With so many memorable and iconic images that have seeped their way into our brains over the many years it has entertained audiences (and those are audiences are as big as the film itself. Adjusted for inflation, the film ranks far and away as the biggest all-time box office champ), filled with countless shots guaranteed to be included in every movie montage ever made, it seems overwhelming to pick just one. But I knew whatever shot I picked would have to include the reason I love the movie so much. It's the reason why it has endured the way it has to become the legend that it is. It is all thanks to the performance of a then relatively unknown British actress taking on one of the most legendary roles in film history: Vivien Leigh as Scarlett O'Hara.
|Fiddle-dee-dee, why I'm only the greatest female character in all of film...|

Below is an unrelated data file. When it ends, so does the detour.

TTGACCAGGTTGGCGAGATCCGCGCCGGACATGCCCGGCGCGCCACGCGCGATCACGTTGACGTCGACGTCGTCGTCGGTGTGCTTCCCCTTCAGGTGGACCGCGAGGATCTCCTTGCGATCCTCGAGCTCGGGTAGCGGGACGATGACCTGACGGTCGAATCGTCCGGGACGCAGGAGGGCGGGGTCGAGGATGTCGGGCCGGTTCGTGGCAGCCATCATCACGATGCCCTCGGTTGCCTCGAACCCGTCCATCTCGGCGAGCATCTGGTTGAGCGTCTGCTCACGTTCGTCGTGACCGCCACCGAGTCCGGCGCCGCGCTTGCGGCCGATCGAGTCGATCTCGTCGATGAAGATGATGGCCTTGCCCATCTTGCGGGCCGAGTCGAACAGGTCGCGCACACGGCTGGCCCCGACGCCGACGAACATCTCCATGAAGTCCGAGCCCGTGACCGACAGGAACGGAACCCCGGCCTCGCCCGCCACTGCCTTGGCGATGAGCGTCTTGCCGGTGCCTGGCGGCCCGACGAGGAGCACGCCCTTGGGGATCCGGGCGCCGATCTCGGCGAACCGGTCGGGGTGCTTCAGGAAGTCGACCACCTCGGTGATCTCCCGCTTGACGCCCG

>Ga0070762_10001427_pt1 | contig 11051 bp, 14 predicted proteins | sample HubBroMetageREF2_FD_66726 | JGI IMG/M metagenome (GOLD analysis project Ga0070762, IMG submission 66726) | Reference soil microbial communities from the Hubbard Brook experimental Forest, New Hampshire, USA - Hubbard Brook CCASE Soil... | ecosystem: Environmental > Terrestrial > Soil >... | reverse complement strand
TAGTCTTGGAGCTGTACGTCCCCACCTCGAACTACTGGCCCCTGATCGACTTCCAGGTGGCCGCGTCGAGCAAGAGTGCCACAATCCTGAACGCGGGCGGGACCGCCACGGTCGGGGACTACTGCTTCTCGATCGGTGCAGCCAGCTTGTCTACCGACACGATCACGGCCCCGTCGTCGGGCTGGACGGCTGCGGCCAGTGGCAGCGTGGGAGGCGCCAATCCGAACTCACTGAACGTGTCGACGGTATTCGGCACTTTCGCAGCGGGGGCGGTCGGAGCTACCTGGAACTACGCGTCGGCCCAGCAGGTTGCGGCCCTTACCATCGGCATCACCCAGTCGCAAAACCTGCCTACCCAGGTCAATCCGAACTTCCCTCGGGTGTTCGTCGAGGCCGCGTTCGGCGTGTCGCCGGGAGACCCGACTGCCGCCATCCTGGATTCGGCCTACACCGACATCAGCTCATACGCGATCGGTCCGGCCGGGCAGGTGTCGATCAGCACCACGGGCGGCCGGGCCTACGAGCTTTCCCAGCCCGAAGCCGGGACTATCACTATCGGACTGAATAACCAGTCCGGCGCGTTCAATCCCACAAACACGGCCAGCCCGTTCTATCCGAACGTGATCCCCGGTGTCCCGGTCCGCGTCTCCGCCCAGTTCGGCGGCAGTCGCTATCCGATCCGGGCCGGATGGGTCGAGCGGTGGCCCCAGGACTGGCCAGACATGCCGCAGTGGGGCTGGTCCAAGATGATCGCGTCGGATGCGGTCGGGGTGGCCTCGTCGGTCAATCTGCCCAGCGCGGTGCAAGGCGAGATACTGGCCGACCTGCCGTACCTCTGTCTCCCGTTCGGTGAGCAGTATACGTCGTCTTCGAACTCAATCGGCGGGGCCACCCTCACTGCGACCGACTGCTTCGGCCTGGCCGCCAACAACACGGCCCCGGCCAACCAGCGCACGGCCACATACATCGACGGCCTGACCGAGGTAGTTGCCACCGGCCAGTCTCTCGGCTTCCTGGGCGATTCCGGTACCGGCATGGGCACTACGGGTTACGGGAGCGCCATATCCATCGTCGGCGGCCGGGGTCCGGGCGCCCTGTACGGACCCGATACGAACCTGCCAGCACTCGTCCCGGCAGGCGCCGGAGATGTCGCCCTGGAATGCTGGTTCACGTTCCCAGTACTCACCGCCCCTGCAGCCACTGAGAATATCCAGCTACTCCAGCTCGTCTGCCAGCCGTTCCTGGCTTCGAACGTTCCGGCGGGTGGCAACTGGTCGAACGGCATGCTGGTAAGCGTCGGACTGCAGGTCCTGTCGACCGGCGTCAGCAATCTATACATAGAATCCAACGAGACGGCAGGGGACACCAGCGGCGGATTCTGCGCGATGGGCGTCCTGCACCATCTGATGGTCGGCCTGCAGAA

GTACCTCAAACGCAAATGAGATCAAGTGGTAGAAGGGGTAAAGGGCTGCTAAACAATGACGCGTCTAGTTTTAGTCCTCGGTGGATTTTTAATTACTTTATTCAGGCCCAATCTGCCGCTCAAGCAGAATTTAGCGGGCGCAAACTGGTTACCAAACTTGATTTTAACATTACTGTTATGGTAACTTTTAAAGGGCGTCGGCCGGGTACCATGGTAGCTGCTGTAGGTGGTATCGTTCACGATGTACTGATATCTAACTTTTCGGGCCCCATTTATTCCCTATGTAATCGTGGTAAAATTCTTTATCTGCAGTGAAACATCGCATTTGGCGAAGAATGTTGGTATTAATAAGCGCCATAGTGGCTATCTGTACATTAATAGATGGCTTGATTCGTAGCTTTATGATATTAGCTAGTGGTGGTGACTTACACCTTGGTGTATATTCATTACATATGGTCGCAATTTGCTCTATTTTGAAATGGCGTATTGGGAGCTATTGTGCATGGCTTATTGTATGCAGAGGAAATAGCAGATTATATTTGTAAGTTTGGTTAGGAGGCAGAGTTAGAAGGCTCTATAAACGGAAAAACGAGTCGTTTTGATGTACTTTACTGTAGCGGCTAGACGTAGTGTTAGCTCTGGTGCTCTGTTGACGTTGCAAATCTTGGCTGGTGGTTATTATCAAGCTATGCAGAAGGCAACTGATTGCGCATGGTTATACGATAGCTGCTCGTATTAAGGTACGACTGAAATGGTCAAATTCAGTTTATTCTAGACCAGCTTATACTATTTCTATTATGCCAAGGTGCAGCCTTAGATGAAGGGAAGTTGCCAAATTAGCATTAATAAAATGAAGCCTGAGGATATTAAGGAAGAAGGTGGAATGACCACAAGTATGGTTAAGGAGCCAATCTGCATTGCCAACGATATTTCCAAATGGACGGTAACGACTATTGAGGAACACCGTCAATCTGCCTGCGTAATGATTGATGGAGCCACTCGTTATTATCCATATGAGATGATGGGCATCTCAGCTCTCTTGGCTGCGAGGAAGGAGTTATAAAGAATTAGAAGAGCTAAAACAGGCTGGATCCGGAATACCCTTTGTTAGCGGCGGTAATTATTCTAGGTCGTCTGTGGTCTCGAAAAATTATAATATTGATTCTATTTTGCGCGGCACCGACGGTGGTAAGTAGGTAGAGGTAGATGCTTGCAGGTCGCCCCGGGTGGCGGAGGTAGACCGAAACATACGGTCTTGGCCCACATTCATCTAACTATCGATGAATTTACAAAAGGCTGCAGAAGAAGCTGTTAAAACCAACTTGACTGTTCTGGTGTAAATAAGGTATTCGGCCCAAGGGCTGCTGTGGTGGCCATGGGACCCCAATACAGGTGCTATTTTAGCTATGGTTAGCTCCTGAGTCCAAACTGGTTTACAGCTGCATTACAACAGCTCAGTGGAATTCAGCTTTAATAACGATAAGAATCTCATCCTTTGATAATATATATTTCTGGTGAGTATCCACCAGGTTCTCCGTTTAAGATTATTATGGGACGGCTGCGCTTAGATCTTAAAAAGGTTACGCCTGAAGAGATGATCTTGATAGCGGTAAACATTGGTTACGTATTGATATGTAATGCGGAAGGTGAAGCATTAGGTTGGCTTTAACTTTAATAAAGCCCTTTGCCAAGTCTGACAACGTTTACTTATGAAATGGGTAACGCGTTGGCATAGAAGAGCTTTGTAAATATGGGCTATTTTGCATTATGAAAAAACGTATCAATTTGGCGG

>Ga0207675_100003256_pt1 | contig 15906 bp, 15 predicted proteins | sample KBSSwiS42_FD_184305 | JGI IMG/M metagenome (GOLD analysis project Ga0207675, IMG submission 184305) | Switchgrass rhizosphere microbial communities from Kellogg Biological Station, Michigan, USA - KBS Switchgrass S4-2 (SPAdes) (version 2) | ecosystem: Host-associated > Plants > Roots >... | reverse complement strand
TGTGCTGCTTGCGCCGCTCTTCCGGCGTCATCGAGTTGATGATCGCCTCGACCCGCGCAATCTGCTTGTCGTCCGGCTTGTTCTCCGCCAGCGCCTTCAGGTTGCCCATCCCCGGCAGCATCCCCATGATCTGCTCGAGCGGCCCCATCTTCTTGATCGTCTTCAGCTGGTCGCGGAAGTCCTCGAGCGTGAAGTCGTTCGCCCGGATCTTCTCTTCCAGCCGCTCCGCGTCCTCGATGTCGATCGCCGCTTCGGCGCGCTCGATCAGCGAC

When Margaret Mitchell started writing the novel that would eventually become the Pulitzer Prize-winning Gone With the Wind (her working title was one of Scarlett's favorite phrases Tomorrow is Another Day), she was said to have based Scarlett on another popular heroine of literature, Becky Sharp in William Makepeace Thakery's Vanity Fair. The subtitle of Thakery's book is A Novel Without a Hero, with its anti-heroine Sharp at the core of the story. She is manipulative and unscrupulous, never afraid to use her feminine wiles to charm her way into getting what she wants. Mitchell used these qualities when creating her fiery lead character (who, by the way, was originally given the very pathetic-sounding name of Pansy. Mitchell soon realized that the strong-willed heroine of her story needed a name as bold as her personality) giving Scarlett Becky Sharp's sway over men and a steadfast determination.